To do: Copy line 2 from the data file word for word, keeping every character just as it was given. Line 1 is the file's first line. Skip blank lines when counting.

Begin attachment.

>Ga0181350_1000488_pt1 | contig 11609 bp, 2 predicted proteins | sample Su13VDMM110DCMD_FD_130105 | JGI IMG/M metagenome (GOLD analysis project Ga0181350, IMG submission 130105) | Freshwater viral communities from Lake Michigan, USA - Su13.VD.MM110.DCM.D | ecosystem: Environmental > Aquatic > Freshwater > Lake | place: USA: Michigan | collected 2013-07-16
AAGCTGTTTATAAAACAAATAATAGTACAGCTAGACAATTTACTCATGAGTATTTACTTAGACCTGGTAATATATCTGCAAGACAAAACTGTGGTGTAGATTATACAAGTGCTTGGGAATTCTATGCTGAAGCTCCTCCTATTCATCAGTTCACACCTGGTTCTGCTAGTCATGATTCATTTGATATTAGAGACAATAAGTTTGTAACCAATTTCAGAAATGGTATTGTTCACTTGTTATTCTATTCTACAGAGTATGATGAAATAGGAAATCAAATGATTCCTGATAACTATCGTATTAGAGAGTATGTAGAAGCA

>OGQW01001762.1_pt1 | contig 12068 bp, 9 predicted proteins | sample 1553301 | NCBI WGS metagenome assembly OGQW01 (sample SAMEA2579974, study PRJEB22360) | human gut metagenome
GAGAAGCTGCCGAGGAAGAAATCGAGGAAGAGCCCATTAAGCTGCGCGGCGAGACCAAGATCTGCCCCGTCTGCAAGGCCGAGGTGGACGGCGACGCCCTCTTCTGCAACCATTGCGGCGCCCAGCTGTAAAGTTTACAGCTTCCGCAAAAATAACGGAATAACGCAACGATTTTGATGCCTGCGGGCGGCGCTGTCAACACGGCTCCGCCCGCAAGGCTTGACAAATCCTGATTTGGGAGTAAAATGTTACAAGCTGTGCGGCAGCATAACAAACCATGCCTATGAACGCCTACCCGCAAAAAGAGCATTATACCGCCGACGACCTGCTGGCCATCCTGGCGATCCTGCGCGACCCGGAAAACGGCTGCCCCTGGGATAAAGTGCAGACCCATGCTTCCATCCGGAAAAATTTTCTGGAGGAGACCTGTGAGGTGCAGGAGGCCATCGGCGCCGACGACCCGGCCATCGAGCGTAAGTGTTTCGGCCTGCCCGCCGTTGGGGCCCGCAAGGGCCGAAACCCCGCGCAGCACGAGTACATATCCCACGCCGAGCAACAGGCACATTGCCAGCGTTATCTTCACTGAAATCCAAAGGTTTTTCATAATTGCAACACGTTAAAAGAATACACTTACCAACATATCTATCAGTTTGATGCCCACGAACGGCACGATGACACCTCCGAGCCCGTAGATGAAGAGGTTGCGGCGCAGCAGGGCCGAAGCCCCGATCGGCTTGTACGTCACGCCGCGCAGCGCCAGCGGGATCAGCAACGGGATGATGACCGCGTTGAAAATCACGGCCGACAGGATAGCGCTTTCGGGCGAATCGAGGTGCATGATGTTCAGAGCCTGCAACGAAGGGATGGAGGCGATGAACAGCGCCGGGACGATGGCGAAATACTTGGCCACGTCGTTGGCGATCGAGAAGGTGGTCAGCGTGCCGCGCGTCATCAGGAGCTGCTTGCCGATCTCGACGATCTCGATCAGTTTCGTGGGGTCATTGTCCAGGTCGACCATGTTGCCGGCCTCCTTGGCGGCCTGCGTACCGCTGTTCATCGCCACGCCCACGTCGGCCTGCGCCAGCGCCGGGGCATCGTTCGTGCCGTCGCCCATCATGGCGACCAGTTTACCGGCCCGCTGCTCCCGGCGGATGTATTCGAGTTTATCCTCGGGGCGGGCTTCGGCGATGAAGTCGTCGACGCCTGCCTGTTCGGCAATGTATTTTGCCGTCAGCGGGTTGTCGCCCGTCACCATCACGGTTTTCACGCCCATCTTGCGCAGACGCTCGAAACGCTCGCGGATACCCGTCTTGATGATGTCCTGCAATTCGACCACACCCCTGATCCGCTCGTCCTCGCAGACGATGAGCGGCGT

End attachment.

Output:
AAGCTGTTTATAAAACAAATAATAGTACAGCTAGACAATTTACTCATGAGTATTTACTTAGACCTGGTAATATATCTGCAAGACAAAACTGTGGTGTAGATTATACAAGTGCTTGGGAATTCTATGCTGAAGCTCCTCCTATTCATCAGTTCACACCTGGTTCTGCTAGTCATGATTCATTTGATATTAGAGACAATAAGTTTGTAACCAATTTCAGAAATGGTATTGTTCACTTGTTATTCTATTCTACAGAGTATGATGAAATAGGAAATCAAATGATTCCTGATAACTATCGTATTAGAGAGTATGTAGAAGCA